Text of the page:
Although we explain organizational support for work-life issues in greater detail later in this chapter, it is worth mentioning here the specific moderating role support plays in work-life conflict and retention relationships. Nohe and Sonntag (2014) found a significant positive relationship between work-to-family (but not family-to-work) conflict and turnover intentions over a five-month period, but the effect was attenuated when leaders were perceived as being more supportive of work-life issues. Other research (Qiu, 2010) has documented comparable moderation effects. Interestingly, Nohe and Sonntag (2014) did not find that support from the family significantly moderated the work-to-family-turnover relationship. We speculate that this may be due to the fact that the family role boundaries tend to present more flexibility and permeability than work roles (e.g., Ashforth, Kreiner & Fugate, 2000), so leaders’ support may be perceived as more effective in dealing with and ameliorating role conflict.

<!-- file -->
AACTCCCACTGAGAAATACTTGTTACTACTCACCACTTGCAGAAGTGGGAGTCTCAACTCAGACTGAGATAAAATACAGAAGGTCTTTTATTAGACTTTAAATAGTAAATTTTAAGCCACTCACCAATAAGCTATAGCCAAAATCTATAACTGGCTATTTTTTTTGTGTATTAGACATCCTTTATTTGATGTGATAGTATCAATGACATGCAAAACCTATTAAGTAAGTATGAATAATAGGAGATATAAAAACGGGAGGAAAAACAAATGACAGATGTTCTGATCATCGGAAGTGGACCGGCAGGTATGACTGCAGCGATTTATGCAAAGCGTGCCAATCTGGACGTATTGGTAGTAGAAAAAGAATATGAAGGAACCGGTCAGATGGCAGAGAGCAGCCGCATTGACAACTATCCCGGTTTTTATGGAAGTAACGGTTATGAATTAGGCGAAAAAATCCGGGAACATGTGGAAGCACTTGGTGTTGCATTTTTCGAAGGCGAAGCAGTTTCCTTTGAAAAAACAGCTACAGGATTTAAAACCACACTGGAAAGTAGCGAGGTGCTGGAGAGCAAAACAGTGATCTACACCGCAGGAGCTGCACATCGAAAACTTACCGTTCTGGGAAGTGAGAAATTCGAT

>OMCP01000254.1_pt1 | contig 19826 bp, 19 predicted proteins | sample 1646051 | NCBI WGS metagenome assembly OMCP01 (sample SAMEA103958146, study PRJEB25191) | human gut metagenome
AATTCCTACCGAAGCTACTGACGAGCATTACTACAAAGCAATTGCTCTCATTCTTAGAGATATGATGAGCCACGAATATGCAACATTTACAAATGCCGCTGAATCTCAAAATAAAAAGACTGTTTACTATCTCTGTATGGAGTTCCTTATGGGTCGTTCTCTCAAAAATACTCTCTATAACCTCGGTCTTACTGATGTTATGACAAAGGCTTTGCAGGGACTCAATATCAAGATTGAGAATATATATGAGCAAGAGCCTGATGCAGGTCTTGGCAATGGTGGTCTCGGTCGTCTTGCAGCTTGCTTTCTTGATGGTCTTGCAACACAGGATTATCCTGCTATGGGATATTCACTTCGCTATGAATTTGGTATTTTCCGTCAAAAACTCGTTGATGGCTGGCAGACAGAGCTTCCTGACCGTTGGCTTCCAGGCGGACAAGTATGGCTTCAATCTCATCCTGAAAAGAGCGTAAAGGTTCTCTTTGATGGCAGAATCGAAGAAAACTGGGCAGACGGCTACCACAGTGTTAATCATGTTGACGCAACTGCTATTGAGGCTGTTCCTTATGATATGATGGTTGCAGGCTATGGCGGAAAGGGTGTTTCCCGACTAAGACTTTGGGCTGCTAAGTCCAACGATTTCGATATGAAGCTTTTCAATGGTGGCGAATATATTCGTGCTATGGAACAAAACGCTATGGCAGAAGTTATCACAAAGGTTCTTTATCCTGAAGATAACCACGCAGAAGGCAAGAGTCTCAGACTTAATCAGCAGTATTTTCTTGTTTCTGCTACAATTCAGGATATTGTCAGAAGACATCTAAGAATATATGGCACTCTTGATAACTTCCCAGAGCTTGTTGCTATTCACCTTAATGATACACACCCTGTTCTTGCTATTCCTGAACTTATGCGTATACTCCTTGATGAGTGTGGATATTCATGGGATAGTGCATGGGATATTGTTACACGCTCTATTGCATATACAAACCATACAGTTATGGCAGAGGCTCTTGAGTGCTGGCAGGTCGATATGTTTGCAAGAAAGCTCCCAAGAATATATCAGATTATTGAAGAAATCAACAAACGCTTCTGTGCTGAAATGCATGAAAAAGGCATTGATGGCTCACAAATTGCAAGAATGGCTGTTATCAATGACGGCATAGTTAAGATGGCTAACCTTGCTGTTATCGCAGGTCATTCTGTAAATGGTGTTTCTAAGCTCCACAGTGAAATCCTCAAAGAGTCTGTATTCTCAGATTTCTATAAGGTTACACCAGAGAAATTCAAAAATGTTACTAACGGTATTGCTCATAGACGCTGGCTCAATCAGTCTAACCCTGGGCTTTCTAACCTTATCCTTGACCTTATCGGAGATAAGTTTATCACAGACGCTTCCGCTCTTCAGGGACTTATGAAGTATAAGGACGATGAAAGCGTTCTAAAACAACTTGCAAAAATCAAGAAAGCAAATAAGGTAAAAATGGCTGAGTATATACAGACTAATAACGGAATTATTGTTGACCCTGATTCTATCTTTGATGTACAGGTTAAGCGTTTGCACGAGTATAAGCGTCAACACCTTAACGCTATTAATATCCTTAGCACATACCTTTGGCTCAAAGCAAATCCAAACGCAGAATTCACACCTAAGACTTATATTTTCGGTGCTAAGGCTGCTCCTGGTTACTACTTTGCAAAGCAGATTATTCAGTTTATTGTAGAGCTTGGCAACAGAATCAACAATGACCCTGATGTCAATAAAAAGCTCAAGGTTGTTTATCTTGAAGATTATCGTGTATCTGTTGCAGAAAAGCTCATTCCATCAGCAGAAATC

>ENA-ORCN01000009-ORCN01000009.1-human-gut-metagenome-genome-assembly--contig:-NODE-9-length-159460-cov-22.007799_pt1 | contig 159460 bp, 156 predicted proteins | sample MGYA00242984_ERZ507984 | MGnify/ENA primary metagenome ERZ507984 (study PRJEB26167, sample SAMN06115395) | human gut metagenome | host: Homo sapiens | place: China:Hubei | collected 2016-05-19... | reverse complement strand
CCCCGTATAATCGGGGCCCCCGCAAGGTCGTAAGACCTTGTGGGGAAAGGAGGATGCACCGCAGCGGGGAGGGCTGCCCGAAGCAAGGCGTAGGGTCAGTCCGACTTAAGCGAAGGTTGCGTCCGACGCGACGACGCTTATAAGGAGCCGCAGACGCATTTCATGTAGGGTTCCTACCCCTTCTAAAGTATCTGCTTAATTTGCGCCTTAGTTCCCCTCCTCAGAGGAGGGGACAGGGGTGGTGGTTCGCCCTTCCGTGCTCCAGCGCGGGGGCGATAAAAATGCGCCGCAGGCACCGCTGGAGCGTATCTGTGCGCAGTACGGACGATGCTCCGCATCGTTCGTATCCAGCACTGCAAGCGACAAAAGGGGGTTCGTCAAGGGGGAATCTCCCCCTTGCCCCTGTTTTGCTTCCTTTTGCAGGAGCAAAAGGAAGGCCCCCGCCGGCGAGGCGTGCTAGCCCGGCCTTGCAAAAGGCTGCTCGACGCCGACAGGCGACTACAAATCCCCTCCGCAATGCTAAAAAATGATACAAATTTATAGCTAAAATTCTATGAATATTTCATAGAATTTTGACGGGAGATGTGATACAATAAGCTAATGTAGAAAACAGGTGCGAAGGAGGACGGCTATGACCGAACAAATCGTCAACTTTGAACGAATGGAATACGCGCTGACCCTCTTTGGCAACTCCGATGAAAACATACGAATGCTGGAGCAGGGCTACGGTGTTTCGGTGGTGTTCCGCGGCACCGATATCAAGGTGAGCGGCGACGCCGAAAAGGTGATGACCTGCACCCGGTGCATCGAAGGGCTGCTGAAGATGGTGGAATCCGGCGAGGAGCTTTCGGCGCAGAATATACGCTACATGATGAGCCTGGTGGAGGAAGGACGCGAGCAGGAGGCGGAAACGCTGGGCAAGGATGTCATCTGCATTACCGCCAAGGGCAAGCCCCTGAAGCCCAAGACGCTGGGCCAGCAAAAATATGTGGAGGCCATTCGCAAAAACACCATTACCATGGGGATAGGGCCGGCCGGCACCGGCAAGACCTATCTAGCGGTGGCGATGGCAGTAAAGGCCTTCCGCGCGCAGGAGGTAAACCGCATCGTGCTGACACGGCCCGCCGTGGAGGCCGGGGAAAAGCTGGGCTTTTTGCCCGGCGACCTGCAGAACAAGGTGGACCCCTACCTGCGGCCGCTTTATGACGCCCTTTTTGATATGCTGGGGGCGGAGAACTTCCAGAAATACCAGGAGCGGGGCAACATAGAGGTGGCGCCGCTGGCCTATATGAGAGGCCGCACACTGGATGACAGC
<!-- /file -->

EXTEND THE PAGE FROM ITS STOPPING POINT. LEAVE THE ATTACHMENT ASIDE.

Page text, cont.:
Not all the empirical work concurs with these positions. Haar (2004), while supporting the direct relationships between work-to-family as well as family-to-work conflict and turnover intentions, did not find any interaction effect between perceived work-family supportiveness and either form of conflict on turnover intentions. This study did, however, acknowledge that the use of a single-item measure of turnover (compared with the three- item measure Nohe and Sonntag, 2014, used) may have limited its construct validity. Despite some contrasting evidence, the core of the literature on supportiveness primarily indicates that the presence of family-focused support from organizational leadership is instrumental in shaping employees’ perceptions of conflict experienced between the work and family environments. Thus, leaders in organizations looking to reduce turnover should be ever-mindful of the degree to which employees feel that they are adequately supported with regard to their non-work responsibilities.